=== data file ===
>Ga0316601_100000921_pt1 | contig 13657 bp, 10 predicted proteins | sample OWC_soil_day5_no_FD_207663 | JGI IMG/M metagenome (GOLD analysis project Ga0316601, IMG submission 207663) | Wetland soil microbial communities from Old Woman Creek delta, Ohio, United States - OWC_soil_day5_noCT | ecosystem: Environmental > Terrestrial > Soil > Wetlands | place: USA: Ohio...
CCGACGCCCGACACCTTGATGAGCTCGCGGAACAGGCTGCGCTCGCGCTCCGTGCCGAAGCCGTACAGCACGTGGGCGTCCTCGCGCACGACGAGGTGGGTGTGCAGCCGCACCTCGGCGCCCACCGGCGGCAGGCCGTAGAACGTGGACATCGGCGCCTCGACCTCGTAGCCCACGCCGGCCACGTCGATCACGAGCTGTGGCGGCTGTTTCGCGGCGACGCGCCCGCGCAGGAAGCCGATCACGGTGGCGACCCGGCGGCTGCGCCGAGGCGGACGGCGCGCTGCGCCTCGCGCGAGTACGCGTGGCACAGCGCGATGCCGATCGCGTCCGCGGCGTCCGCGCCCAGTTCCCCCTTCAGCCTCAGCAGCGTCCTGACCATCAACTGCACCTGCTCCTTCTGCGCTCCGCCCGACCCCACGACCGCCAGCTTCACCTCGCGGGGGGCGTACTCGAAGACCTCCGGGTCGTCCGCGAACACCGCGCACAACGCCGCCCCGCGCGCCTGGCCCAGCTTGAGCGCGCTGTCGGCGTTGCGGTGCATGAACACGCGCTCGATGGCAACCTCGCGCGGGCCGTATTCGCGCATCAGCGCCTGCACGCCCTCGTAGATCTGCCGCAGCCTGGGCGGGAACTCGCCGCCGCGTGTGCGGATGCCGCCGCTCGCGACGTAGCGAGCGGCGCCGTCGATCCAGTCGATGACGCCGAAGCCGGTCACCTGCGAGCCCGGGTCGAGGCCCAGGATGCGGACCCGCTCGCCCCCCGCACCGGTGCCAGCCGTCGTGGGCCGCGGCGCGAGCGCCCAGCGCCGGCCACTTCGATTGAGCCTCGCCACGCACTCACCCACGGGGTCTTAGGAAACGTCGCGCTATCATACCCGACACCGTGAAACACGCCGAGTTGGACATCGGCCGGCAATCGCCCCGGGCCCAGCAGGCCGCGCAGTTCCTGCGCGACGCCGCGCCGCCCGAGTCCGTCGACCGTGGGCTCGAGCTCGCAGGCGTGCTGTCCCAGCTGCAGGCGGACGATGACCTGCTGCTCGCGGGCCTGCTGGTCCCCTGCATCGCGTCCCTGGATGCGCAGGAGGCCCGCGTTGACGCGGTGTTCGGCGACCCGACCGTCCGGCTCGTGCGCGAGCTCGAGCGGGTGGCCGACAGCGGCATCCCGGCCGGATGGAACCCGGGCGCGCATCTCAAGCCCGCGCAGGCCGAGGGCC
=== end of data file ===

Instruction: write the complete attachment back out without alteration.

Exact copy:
>Ga0316601_100000921_pt1 | contig 13657 bp, 10 predicted proteins | sample OWC_soil_day5_no_FD_207663 | JGI IMG/M metagenome (GOLD analysis project Ga0316601, IMG submission 207663) | Wetland soil microbial communities from Old Woman Creek delta, Ohio, United States - OWC_soil_day5_noCT | ecosystem: Environmental > Terrestrial > Soil > Wetlands | place: USA: Ohio...
CCGACGCCCGACACCTTGATGAGCTCGCGGAACAGGCTGCGCTCGCGCTCCGTGCCGAAGCCGTACAGCACGTGGGCGTCCTCGCGCACGACGAGGTGGGTGTGCAGCCGCACCTCGGCGCCCACCGGCGGCAGGCCGTAGAACGTGGACATCGGCGCCTCGACCTCGTAGCCCACGCCGGCCACGTCGATCACGAGCTGTGGCGGCTGTTTCGCGGCGACGCGCCCGCGCAGGAAGCCGATCACGGTGGCGACCCGGCGGCTGCGCCGAGGCGGACGGCGCGCTGCGCCTCGCGCGAGTACGCGTGGCACAGCGCGATGCCGATCGCGTCCGCGGCGTCCGCGCCCAGTTCCCCCTTCAGCCTCAGCAGCGTCCTGACCATCAACTGCACCTGCTCCTTCTGCGCTCCGCCCGACCCCACGACCGCCAGCTTCACCTCGCGGGGGGCGTACTCGAAGACCTCCGGGTCGTCCGCGAACACCGCGCACAACGCCGCCCCGCGCGCCTGGCCCAGCTTGAGCGCGCTGTCGGCGTTGCGGTGCATGAACACGCGCTCGATGGCAACCTCGCGCGGGCCGTATTCGCGCATCAGCGCCTGCACGCCCTCGTAGATCTGCCGCAGCCTGGGCGGGAACTCGCCGCCGCGTGTGCGGATGCCGCCGCTCGCGACGTAGCGAGCGGCGCCGTCGATCCAGTCGATGACGCCGAAGCCGGTCACCTGCGAGCCCGGGTCGAGGCCCAGGATGCGGACCCGCTCGCCCCCCGCACCGGTGCCAGCCGTCGTGGGCCGCGGCGCGAGCGCCCAGCGCCGGCCACTTCGATTGAGCCTCGCCACGCACTCACCCACGGGGTCTTAGGAAACGTCGCGCTATCATACCCGACACCGTGAAACACGCCGAGTTGGACATCGGCCGGCAATCGCCCCGGGCCCAGCAGGCCGCGCAGTTCCTGCGCGACGCCGCGCCGCCCGAGTCCGTCGACCGTGGGCTCGAGCTCGCAGGCGTGCTGTCCCAGCTGCAGGCGGACGATGACCTGCTGCTCGCGGGCCTGCTGGTCCCCTGCATCGCGTCCCTGGATGCGCAGGAGGCCCGCGTTGACGCGGTGTTCGGCGACCCGACCGTCCGGCTCGTGCGCGAGCTCGAGCGGGTGGCCGACAGCGGCATCCCGGCCGGATGGAACCCGGGCGCGCATCTCAAGCCCGCGCAGGCCGAGGGCC